Project Management Certifications are still and will remain relevant in the future in the recruitment process. However, the real value of these certifications is only there, when combined with experience gained out of real-life project experience, which – as we all know – is a prerequisite for the PMI-PMP certification. Furthermore additional certifications in new digital technologies, industry knowledge as well as innovation, creativity, empathy and leadership capabilities would be beneficial for a career in project management.

Say, around 5-8 years from now, would the Project Management Office exist? What would happen to Project Management methodologies of today?

Our prediction is that project management offices will still exist over the next 20 years at least. As AI will in the near to mid future only assist the PMO, their tasks will shift and what is manual work today, will be partly automated. PMO will shift its focus from information gathering, monitoring and distributing to a more data driven environment with capabilities in data analysis and prediction of the project progress, as well as risk management and mitigation.

As a final question, could you please share your valuable advice on the latest skills needed for a Project Manager to stay "in-tune" with the Organizations' strategy?

As said before, basic skills and real life experience in project management will be the foundation of today’s and future Project Managers. That will remain! However to stay “in-tune” with the Organization’s strategy no matter what the future holds, I believe there are some universal ingredients you need to explore, adapt and apply to stay relevant:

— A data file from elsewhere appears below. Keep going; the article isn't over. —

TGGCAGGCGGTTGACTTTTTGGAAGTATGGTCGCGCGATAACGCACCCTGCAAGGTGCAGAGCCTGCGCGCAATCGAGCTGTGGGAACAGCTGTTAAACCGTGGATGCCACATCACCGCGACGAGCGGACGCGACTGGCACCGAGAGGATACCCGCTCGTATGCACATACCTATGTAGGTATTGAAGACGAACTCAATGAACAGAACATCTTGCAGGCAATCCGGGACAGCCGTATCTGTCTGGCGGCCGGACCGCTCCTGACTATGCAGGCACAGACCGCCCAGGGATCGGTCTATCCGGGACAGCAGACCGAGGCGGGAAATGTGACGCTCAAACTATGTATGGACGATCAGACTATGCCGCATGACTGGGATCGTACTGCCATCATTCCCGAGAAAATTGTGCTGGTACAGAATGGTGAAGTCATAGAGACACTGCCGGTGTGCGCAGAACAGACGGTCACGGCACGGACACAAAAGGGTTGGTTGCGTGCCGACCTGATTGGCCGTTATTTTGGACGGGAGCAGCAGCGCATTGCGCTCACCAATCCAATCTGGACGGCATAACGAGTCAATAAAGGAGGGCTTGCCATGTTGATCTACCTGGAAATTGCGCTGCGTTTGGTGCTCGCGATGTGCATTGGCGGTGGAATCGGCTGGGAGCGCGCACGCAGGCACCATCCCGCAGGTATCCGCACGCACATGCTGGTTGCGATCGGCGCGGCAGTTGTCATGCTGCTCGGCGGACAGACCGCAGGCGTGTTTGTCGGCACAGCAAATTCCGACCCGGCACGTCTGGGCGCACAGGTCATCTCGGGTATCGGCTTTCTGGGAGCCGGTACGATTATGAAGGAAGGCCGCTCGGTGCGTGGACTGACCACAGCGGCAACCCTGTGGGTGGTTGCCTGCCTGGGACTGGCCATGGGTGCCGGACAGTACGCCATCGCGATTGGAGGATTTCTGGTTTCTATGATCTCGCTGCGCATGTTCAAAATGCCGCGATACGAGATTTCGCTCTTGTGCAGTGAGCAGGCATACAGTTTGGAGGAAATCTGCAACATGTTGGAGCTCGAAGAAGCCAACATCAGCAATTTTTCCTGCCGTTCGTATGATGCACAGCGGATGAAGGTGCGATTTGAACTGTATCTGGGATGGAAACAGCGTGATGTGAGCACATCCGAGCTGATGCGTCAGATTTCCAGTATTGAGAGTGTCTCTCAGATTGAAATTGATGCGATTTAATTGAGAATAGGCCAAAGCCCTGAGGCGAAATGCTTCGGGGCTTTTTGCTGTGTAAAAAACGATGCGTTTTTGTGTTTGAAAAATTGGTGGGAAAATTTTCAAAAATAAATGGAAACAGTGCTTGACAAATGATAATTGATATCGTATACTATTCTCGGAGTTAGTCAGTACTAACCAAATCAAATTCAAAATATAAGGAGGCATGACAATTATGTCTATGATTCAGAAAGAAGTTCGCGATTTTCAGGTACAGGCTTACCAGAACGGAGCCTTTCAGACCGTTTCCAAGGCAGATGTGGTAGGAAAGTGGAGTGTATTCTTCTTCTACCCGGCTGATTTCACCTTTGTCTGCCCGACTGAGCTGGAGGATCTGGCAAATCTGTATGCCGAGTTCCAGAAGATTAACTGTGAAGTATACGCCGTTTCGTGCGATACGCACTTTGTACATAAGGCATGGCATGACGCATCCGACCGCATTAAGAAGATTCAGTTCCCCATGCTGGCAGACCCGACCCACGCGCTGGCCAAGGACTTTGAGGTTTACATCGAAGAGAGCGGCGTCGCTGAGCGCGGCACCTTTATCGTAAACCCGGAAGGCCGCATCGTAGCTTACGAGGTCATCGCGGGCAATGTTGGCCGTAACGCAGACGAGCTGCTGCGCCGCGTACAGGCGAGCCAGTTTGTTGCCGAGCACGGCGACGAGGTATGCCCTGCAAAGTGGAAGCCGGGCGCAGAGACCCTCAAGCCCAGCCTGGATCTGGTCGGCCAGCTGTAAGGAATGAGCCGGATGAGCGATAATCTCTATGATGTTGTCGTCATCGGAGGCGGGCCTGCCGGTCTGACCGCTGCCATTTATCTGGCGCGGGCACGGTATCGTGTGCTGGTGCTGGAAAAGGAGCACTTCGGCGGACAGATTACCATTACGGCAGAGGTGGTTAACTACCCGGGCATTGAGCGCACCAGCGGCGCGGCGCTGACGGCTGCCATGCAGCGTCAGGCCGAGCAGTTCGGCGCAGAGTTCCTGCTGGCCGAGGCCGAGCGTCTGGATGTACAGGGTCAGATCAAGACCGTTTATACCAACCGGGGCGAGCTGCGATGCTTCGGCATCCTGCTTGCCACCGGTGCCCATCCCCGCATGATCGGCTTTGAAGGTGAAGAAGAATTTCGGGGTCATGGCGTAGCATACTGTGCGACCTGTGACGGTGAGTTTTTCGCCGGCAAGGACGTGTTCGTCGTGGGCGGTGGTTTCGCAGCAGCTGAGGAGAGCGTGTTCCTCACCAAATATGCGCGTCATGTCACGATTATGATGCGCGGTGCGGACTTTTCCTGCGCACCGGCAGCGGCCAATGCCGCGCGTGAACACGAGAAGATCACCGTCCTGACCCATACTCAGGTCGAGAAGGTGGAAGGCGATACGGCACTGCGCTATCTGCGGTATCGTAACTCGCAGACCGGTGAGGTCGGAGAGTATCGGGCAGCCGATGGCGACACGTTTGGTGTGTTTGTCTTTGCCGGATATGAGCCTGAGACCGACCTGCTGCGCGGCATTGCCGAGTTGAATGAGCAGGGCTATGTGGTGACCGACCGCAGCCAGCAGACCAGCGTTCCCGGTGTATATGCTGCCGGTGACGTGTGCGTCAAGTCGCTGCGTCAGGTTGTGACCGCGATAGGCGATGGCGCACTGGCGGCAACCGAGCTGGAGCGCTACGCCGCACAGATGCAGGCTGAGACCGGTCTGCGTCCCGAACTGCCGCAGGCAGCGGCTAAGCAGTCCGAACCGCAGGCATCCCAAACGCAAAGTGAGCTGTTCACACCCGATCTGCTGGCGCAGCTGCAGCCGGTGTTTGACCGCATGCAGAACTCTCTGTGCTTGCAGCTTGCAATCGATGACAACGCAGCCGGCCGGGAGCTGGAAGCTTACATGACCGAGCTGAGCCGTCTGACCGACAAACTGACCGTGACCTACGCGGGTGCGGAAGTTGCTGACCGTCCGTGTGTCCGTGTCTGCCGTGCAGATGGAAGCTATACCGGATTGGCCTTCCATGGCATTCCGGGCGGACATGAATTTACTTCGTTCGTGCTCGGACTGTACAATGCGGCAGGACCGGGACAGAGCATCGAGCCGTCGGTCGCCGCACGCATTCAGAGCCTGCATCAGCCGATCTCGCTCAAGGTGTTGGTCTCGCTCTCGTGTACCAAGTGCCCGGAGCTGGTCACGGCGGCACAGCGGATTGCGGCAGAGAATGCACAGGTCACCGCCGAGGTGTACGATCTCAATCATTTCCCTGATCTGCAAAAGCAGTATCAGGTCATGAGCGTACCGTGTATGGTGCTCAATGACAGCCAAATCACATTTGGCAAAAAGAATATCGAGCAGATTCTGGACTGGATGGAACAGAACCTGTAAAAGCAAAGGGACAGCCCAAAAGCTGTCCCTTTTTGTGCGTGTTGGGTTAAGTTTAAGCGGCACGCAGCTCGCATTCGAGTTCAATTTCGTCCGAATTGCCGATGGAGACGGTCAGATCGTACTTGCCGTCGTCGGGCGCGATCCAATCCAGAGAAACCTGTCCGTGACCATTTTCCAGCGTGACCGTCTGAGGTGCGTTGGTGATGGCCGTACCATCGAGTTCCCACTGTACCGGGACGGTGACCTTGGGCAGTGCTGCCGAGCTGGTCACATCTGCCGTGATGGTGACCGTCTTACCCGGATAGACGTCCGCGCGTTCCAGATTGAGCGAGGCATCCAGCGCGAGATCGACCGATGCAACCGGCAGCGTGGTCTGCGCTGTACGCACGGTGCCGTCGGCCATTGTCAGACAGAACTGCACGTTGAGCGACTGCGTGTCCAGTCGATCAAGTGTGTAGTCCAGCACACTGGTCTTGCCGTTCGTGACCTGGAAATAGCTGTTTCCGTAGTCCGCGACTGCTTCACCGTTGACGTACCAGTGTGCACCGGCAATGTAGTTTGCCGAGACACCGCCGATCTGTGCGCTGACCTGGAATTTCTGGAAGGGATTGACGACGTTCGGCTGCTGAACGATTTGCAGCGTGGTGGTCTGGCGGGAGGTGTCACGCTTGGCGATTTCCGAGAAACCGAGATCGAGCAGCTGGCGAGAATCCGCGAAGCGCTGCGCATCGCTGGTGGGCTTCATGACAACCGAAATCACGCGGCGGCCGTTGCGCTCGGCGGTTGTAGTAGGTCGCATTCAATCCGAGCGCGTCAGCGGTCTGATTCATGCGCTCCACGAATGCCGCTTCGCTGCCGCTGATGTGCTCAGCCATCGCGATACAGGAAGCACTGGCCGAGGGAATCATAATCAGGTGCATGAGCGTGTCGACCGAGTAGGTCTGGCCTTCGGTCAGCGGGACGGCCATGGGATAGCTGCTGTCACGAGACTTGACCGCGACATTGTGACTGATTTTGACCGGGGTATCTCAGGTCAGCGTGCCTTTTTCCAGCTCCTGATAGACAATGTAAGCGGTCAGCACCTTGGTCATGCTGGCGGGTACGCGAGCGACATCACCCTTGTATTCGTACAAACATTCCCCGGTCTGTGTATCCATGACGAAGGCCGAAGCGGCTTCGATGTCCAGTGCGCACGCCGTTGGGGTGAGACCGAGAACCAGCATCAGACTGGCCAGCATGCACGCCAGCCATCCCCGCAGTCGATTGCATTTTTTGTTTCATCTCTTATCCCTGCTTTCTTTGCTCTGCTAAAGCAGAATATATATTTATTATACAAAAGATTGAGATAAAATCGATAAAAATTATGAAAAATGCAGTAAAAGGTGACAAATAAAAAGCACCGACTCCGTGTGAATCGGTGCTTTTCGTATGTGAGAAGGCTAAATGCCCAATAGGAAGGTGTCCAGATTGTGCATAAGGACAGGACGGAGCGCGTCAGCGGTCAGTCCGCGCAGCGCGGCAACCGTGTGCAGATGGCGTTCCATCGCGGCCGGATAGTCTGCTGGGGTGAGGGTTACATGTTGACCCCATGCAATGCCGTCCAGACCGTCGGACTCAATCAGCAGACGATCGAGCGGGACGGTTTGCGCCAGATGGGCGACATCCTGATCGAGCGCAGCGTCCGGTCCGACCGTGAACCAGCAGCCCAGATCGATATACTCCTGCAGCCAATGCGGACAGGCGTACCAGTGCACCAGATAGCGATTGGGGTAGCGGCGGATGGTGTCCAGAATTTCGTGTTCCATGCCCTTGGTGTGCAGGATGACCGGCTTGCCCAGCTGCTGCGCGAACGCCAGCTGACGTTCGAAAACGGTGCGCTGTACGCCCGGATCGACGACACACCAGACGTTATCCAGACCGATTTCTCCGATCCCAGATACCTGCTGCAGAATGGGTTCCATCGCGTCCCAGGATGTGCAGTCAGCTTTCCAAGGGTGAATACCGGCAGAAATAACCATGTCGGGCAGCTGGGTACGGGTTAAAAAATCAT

• Make decisions based on purpose and value: Build a future-looking understanding of how project managers and new digital technologies might collaborate to deliver your corporate purpose. Furthermore, create an open and transparent narrative on how you are influencing, planning and delivering on the future of the project management work – individually and for your organization.
  • Embrace technology as a force for good: Clarify how digital technologies can enable the redesign of your project management work, enhance productivity and customer experience, and enable a focus on more value-added tasks. Additionally, use sophisticated planning and predictive analytics tool to increase accuracy in your project plans and resource allocations in each of the four worlds you may be in.
  • Focus on the humans and the humane: Understand the skills you have in your project teams now (not just the roles your team members currently perform) and the gaps to the skills you will need in the future. Think beyond simplistic concepts like ‘we need more soft skills in our project’. Strengthen innovation, creativity, empathy and leadership capabilities in your project alongside critical technology skills.